If you’re considering making the switch from the corporate world into nonprofit or social enterprise, join us for the Colorado Encore Network Meetup and learn how to successfully make the jump!

Secrets of the Successful Social Entrepreneur

What are the best kept secrets of the successful social entrepreneur?

By Scot Kersgaard, Joining Vision and Action Senior Associate

Denise Cerreta successful social entrepreneurWhen Denise Cerreta opened America’s first “pay as you can” restaurant in Salt Lake City in 2003, she had no idea what was in store for her or how to become a successful social entrepreneur. “I was very undercapitalized when I opened and it was very stressful,” she says today. Since that time, roughly 60 similar restaurants have opened across the country, many of their founders mentored by Cerreta.

“I recommend that people raise at least six months of reserve capital before they open, so that if they don’t sell a single meal for six months, they will be OK,” she says.

That thought is echoed by Brad Birky who along with his wife Libby opened the second such restaurant in Denver in 2006. He said they raised $30,000 before the opened, but burned through most of that before they even opened their doors. They had signed a lease in June, thinking they would be open in a month or two, but the doors didn’t open to the public until late October. “You need to make sure you have money put away for the unexpected,” he said.

Another pitfall, according to Cerreta, is hiring employees who are not committed to your mission. “ I hired good people, but some of them didn’t really get what we were trying to do and it was constantly two steps forward and one step back,” she recalls today. When you do find the right people, she says you need to turn them loose. “You have to let people follow their passions, explore their ideas and bring them to fruition without fear of failure. You have to let them run,” she said.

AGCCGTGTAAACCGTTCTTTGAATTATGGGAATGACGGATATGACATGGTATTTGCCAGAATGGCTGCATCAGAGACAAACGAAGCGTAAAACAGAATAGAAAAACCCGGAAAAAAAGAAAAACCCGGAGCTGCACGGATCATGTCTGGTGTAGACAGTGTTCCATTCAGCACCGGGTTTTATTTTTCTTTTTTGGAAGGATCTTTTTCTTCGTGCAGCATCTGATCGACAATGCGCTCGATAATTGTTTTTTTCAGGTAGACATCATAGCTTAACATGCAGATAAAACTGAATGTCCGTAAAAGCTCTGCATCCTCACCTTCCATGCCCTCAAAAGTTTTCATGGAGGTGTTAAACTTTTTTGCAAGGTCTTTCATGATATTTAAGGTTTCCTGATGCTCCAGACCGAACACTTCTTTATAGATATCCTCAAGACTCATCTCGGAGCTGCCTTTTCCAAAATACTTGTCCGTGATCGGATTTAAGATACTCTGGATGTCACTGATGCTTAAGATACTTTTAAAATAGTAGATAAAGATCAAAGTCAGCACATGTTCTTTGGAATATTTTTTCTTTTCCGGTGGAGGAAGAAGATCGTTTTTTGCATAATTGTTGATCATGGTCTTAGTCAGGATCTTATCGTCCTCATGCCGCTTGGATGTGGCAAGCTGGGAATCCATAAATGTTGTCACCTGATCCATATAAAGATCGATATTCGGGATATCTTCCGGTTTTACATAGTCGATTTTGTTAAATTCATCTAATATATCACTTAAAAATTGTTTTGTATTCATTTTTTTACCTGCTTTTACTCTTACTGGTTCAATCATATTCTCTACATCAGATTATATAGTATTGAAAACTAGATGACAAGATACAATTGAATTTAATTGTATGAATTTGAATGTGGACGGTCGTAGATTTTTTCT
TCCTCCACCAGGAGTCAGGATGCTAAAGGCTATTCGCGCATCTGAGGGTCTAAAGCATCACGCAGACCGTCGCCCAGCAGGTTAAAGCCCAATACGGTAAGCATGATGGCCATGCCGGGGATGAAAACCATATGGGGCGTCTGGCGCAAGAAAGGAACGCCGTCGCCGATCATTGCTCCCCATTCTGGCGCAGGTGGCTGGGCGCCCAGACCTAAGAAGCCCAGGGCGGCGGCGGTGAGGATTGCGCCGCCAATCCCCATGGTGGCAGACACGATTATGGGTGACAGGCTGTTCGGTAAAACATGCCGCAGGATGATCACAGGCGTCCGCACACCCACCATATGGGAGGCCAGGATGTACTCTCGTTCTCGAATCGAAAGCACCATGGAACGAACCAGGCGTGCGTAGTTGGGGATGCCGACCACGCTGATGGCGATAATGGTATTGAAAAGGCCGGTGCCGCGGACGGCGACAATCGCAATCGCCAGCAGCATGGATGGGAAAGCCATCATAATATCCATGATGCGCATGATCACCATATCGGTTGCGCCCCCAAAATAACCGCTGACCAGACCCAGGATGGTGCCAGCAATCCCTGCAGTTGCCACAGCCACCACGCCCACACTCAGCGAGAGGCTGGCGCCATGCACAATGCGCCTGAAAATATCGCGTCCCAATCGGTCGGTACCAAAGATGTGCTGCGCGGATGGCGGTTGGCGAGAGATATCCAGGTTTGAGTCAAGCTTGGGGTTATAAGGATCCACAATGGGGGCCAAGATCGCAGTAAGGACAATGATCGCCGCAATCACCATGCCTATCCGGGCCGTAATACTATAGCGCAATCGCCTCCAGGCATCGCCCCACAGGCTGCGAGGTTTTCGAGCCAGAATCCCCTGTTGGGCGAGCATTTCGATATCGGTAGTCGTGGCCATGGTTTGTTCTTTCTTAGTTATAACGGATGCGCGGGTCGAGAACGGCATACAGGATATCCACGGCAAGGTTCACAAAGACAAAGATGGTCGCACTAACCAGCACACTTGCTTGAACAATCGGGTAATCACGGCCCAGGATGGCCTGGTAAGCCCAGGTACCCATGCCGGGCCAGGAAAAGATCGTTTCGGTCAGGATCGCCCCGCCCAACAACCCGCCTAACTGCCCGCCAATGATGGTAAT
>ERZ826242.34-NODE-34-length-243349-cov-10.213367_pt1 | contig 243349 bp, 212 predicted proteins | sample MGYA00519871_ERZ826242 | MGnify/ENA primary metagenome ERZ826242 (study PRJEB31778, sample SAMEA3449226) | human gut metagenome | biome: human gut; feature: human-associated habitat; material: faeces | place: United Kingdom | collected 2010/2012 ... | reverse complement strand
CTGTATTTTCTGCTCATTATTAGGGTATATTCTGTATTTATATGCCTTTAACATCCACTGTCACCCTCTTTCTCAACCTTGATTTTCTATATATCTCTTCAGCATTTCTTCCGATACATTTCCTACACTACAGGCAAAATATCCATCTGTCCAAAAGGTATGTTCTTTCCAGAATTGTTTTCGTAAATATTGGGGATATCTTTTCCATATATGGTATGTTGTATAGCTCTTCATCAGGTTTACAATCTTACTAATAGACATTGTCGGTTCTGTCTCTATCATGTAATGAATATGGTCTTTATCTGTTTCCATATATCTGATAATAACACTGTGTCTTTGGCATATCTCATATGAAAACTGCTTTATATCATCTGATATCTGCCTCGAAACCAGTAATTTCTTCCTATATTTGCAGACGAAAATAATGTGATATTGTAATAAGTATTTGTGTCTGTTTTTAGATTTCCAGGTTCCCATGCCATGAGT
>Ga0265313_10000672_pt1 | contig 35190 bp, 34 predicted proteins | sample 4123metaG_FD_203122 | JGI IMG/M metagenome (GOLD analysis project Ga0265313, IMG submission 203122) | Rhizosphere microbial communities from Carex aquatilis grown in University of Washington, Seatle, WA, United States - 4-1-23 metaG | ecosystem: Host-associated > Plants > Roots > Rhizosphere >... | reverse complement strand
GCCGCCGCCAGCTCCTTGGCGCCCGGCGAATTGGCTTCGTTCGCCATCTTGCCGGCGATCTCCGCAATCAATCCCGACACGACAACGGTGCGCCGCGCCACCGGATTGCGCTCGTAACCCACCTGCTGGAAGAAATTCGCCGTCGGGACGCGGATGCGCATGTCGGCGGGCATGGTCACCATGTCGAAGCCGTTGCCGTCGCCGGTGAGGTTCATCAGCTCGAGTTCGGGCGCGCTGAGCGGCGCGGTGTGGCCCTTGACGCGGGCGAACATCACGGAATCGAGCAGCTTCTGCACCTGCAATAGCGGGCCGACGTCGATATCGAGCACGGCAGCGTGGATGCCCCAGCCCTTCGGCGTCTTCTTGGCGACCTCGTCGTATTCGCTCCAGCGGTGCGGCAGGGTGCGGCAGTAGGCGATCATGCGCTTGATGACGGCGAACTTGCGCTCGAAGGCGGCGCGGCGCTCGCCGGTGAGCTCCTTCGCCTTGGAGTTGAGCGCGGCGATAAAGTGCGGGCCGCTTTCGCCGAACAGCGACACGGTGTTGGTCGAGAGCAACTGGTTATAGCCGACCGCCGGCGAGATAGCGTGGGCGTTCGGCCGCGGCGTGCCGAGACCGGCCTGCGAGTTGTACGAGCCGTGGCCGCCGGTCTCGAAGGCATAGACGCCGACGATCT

She ran the café until 2009, when she stepped down from day to day duties to devote herself to helping people in other communities do the same. In addition to the 60 or so that have already opened, she is working with a couple of dozen groups today that are working to become successful social entrepreneurs.

She advises people planning to start cafes to create a community of supporters around the idea before opening. Some cafes, she said sell $10 wooden tokens that are each good for a meal, with one recently raising $30,000 that way before they had opened.

Likewise, Cerreta said people should have a business plan, just as they would if they were opening a for-profit restaurant. “It is just like a regular restaurant except with extra ways that people can eat, and extra ways to lose money,” she said.

She advises building relationships with farmers and offering to buy their seconds. One small thing that has helped restaurants reduce waste and save money is simply asking people what portion sizes they want.

Certainly not every social enterprise has much in common with a restaurant, but some useful tips from successful social entrepreneurs for almost any social enterprise are :

  • Write a business plan
  • Raise enough money to weather the unexpected
  • Create a community of supporters before launching
  • Hire people who buy into what you are doing

After Cerreta stepped down in 2009, the original One World Café continued to serve food under new leadership until 2012 when it closed. Thankfully One World continues to operate as a “Foundation that is mentoring communities around the globe based on our model. This has allowed [Cerreta] to focus on helping other communities, mentoring, and traveling to other areas to attain a deeper understanding of hunger, food insecurity, community and food resources.”

Having a great idea is one part of being a successful social entrepreneur. Taking your idea from vision to action is what will separate you from the pack. Need some coaching? Joining Vision and Action’s Social Enterprise Navigator Series one-on-one social enterprise consulting series will guide you through an efficient, well-defined, highly-collaborative process to grow and sustain long-term impact via the marketplace.